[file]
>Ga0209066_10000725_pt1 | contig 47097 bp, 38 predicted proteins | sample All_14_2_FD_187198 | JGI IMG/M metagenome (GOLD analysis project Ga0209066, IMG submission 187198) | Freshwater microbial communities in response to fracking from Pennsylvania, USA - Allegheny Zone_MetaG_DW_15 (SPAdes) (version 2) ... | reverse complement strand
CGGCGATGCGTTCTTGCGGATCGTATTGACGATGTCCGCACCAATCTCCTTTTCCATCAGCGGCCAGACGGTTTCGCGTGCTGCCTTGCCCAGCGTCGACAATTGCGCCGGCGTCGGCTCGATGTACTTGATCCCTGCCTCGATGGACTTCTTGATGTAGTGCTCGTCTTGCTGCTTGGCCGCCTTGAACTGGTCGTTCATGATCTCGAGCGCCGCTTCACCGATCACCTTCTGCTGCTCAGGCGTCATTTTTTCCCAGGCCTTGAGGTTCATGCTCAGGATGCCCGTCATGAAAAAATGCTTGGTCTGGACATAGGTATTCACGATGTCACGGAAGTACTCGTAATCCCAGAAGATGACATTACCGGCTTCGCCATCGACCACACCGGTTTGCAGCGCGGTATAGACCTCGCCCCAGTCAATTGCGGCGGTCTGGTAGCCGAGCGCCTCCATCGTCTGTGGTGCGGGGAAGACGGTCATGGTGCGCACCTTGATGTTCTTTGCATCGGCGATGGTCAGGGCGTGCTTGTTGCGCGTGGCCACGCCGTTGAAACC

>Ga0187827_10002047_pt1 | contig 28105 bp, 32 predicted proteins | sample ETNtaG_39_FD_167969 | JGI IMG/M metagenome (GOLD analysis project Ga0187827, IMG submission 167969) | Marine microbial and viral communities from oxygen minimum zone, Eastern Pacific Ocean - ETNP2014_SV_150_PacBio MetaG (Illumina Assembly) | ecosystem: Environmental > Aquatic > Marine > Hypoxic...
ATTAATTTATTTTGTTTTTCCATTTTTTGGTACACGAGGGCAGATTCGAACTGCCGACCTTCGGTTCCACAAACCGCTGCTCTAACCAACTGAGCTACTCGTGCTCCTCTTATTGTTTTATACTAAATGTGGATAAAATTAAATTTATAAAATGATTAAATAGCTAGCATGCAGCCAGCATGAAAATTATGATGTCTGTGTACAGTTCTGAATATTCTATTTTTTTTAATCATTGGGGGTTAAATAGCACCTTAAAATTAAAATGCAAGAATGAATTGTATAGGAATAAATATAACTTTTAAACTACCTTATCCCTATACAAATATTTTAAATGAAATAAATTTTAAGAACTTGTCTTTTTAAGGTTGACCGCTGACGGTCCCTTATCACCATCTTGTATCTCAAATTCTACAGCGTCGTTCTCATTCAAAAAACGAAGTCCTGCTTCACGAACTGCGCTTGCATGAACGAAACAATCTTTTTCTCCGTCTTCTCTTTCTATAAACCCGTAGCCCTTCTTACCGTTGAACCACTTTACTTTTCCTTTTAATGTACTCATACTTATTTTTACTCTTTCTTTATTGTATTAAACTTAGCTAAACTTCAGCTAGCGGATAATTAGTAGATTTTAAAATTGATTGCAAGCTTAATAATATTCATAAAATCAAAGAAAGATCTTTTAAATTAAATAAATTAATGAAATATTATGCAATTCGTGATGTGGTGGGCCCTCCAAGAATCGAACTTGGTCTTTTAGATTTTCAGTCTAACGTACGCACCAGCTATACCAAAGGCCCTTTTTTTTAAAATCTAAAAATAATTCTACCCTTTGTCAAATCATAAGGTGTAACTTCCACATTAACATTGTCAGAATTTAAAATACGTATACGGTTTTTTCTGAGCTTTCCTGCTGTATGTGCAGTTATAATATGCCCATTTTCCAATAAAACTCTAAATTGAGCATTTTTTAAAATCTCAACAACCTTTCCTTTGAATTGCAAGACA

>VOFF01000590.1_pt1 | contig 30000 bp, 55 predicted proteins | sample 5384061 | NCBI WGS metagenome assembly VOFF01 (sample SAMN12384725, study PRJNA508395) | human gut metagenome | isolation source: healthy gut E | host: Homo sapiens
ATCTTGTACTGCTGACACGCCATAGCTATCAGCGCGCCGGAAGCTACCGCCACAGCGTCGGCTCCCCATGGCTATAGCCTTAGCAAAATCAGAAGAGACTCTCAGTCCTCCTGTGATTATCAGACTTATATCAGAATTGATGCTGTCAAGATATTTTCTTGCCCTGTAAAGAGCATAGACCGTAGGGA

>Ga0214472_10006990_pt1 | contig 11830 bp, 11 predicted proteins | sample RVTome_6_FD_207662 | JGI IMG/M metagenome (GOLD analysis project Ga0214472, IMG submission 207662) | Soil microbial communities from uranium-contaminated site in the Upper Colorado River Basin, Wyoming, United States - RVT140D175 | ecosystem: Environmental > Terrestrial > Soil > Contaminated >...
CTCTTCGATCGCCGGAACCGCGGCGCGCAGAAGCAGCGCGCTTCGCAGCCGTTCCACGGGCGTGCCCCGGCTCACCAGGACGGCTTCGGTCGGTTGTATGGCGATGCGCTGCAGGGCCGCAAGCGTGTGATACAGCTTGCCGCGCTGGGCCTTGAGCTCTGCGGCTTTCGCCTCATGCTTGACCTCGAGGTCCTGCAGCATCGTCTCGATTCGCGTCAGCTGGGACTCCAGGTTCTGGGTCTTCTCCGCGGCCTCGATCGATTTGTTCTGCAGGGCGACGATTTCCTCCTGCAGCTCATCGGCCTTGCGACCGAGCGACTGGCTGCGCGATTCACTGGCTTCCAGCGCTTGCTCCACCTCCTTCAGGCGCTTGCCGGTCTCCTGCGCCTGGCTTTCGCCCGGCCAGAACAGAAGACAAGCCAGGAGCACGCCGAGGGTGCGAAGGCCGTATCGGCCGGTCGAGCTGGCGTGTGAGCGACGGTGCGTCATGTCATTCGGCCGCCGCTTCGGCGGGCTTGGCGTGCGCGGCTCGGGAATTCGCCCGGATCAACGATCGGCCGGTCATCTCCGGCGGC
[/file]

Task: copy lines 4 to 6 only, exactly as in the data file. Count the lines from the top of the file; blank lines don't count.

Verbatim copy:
ATTAATTTATTTTGTTTTTCCATTTTTTGGTACACGAGGGCAGATTCGAACTGCCGACCTTCGGTTCCACAAACCGCTGCTCTAACCAACTGAGCTACTCGTGCTCCTCTTATTGTTTTATACTAAATGTGGATAAAATTAAATTTATAAAATGATTAAATAGCTAGCATGCAGCCAGCATGAAAATTATGATGTCTGTGTACAGTTCTGAATATTCTATTTTTTTTAATCATTGGGGGTTAAATAGCACCTTAAAATTAAAATGCAAGAATGAATTGTATAGGAATAAATATAACTTTTAAACTACCTTATCCCTATACAAATATTTTAAATGAAATAAATTTTAAGAACTTGTCTTTTTAAGGTTGACCGCTGACGGTCCCTTATCACCATCTTGTATCTCAAATTCTACAGCGTCGTTCTCATTCAAAAAACGAAGTCCTGCTTCACGAACTGCGCTTGCATGAACGAAACAATCTTTTTCTCCGTCTTCTCTTTCTATAAACCCGTAGCCCTTCTTACCGTTGAACCACTTTACTTTTCCTTTTAATGTACTCATACTTATTTTTACTCTTTCTTTATTGTATTAAACTTAGCTAAACTTCAGCTAGCGGATAATTAGTAGATTTTAAAATTGATTGCAAGCTTAATAATATTCATAAAATCAAAGAAAGATCTTTTAAATTAAATAAATTAATGAAATATTATGCAATTCGTGATGTGGTGGGCCCTCCAAGAATCGAACTTGGTCTTTTAGATTTTCAGTCTAACGTACGCACCAGCTATACCAAAGGCCCTTTTTTTTAAAATCTAAAAATAATTCTACCCTTTGTCAAATCATAAGGTGTAACTTCCACATTAACATTGTCAGAATTTAAAATACGTATACGGTTTTTTCTGAGCTTTCCTGCTGTATGTGCAGTTATAATATGCCCATTTTCCAATAAAACTCTAAATTGAGCATTTTTTAAAATCTCAACAACCTTTCCTTTGAATTGCAAGACA

>VOFF01000590.1_pt1 | contig 30000 bp, 55 predicted proteins | sample 5384061 | NCBI WGS metagenome assembly VOFF01 (sample SAMN12384725, study PRJNA508395) | human gut metagenome | isolation source: healthy gut E | host: Homo sapiens
ATCTTGTACTGCTGACACGCCATAGCTATCAGCGCGCCGGAAGCTACCGCCACAGCGTCGGCTCCCCATGGCTATAGCCTTAGCAAAATCAGAAGAGACTCTCAGTCCTCCTGTGATTATCAGACTTATATCAGAATTGATGCTGTCAAGATATTTTCTTGCCCTGTAAAGAGCATAGACCGTAGGGA